The race to hand out credit scores
Credit bureaus want to score more Americans, by incorporating non-credit sources — timely rent payments, for instance — into their calculations.
Why it matters: A lot of for-profit companies have joined the bureaus in this space, invariably proclaiming high-minded ideals of financial inclusion. But as Stanford sociologist Barbara Kiviat tells Axios, "access to credit is the same thing as enabling people to become indebted."
How it works: Lenders like to lend to people they can trust to repay them in full and on time. One way of predicting such behavior is to look at how assiduously previous loans have been repaid. Another way is to look at a history of on-time payments for anything from rent to utilities to Netflix.
- One such program, Experian Boost, has signed up 8.6 million Americans. In the same vein, Esusu, which works with landlords, claims a 100% success rate in getting a credit score for people who previously didn't have one.
- Other credit-building companies, like TomoCredit and X1, make short-term loans underwritten against wealth or income rather than repayment history. Those loans then build a credit history, which becomes a credit score.
By the numbers: Compared to someone with "very good" credit of between 740 and 799, someone with "fair" credit — between 630 and 689 — has to pay substantially more interest on their loans. The credit risk means higher rates of about half a point on mortgages, three points on auto loans, and seven points on credit cards.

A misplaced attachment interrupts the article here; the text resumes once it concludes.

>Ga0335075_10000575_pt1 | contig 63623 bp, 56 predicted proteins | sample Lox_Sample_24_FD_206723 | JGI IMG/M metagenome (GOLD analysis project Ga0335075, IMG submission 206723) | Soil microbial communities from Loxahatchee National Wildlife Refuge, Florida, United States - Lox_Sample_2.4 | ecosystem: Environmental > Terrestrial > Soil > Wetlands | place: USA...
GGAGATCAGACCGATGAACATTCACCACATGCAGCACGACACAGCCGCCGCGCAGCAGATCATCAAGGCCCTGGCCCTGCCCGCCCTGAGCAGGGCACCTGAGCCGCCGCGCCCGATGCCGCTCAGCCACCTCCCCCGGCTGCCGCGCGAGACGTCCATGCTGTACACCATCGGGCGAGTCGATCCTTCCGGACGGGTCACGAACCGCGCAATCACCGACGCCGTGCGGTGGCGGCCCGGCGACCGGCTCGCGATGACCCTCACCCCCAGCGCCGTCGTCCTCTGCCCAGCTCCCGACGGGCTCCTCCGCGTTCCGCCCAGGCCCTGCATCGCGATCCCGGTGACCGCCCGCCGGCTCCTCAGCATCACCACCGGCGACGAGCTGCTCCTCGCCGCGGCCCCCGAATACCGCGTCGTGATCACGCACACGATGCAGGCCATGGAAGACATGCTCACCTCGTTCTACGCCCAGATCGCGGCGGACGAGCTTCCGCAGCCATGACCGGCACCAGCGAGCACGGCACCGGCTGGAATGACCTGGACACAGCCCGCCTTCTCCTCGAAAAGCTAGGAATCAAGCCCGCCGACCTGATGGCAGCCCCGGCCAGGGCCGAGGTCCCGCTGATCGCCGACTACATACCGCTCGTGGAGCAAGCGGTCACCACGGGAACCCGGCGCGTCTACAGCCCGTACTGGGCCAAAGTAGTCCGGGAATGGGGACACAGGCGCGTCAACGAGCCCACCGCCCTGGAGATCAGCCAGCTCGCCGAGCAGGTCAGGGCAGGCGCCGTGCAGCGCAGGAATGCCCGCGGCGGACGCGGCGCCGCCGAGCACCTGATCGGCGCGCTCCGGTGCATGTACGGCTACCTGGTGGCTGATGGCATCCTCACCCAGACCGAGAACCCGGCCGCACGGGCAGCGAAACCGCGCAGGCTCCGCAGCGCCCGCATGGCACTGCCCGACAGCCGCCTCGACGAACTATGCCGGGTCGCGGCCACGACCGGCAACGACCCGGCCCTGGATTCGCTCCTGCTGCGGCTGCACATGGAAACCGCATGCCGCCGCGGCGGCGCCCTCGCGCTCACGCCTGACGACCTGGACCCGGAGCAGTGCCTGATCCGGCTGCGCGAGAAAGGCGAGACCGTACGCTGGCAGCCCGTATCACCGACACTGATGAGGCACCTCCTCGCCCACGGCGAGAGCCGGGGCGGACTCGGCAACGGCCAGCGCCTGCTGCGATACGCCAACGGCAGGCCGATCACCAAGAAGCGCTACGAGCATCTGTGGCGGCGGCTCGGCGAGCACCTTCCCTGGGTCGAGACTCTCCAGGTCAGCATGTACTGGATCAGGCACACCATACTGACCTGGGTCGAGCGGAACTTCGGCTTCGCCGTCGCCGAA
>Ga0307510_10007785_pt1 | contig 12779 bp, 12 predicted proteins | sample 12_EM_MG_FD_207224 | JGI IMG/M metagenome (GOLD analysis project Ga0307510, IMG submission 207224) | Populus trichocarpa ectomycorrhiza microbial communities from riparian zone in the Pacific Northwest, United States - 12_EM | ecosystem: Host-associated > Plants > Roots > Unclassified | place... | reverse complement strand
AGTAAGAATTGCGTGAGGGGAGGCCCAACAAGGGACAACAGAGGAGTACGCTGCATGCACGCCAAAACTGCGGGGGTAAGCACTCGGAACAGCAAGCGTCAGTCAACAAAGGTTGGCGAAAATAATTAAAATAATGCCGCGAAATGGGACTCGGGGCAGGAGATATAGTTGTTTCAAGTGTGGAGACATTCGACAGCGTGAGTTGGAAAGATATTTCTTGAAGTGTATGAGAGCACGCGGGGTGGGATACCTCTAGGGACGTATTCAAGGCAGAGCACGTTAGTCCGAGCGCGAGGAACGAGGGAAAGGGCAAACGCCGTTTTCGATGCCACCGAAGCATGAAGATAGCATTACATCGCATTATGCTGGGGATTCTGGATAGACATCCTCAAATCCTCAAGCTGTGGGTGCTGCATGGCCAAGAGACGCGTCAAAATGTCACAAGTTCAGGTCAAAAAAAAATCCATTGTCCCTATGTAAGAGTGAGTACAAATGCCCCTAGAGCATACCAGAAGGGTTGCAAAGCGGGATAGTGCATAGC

The catch: If a "credit invisible" person then ends up with a credit score that's very low, that can be worse than having no credit score at all, says Chi Chi Wu of the National Consumer Law Center.
- Having bad credit can double your car insurance rate — but in most states that allow insurers to use credit scores, the law specifically says that people without a credit score can't be penalized.
- Similarly, having bad credit is worse than having no credit when you're applying for a job.
- Having a subprime credit score also exposes people to some of the most predatory lenders in the industry.
The other side: "I have yet to see anyone go from credit invisible to a bad score," says Maitri Johnson, who oversees programs at TransUnion that incorporate rent payments into credit scores.
The big picture: All of these programs, so far, are opt-in. People who pay their rent on time are the people who try to improve their credit scores, or get a brand-new score that's reasonably healthy. People who don't, generally don't.
- The risk is that as these programs become embedded into credit bureaus' methodology, data on things like rent and utility payments will be automatically reported, much like data on loan repayments are today.
- At that point, the programs "may replicate and entrench the social and economic disadvantages that lead some people to have fair and poor credit scores," write law professors Pamela Foohey and Sara Sternberg Greene in a recent article.